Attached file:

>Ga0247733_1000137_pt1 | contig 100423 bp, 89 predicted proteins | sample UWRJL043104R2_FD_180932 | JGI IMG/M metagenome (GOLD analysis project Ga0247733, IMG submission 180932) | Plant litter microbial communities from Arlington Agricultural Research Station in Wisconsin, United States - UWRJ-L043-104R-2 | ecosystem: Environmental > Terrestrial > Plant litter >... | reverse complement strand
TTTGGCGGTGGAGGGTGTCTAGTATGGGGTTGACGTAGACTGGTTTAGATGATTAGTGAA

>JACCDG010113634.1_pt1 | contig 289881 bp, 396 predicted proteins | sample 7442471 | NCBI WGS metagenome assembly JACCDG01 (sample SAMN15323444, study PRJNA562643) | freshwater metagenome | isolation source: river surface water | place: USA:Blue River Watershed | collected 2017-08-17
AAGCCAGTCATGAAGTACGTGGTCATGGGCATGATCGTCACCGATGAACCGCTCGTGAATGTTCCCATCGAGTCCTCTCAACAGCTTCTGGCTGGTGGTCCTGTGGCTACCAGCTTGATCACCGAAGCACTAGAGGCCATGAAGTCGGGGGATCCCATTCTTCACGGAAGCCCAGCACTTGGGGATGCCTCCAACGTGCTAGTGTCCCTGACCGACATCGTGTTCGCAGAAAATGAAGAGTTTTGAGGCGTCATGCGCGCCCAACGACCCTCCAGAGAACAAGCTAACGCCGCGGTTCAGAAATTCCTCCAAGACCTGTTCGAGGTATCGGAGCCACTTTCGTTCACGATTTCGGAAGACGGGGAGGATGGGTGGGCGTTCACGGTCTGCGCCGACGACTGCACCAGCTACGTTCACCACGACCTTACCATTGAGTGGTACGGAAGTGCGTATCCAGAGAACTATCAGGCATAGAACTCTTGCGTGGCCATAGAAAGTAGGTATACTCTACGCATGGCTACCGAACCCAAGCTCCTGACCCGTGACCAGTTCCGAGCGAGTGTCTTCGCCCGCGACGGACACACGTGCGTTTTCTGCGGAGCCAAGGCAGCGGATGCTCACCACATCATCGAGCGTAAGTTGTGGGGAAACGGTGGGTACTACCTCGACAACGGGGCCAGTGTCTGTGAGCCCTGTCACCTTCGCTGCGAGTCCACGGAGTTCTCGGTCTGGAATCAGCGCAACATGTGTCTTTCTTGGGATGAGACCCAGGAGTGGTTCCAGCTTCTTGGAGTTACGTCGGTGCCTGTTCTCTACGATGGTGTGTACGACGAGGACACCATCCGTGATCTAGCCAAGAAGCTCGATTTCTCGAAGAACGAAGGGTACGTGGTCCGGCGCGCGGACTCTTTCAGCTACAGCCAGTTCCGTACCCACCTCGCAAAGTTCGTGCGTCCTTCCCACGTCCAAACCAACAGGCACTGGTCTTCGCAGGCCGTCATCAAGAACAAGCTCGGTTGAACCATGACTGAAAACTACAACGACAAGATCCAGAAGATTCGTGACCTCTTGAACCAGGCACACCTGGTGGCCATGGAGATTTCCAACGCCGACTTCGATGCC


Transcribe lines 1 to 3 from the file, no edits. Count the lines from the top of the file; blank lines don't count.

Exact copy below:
>Ga0247733_1000137_pt1 | contig 100423 bp, 89 predicted proteins | sample UWRJL043104R2_FD_180932 | JGI IMG/M metagenome (GOLD analysis project Ga0247733, IMG submission 180932) | Plant litter microbial communities from Arlington Agricultural Research Station in Wisconsin, United States - UWRJ-L043-104R-2 | ecosystem: Environmental > Terrestrial > Plant litter >... | reverse complement strand
TTTGGCGGTGGAGGGTGTCTAGTATGGGGTTGACGTAGACTGGTTTAGATGATTAGTGAA

>JACCDG010113634.1_pt1 | contig 289881 bp, 396 predicted proteins | sample 7442471 | NCBI WGS metagenome assembly JACCDG01 (sample SAMN15323444, study PRJNA562643) | freshwater metagenome | isolation source: river surface water | place: USA:Blue River Watershed | collected 2017-08-17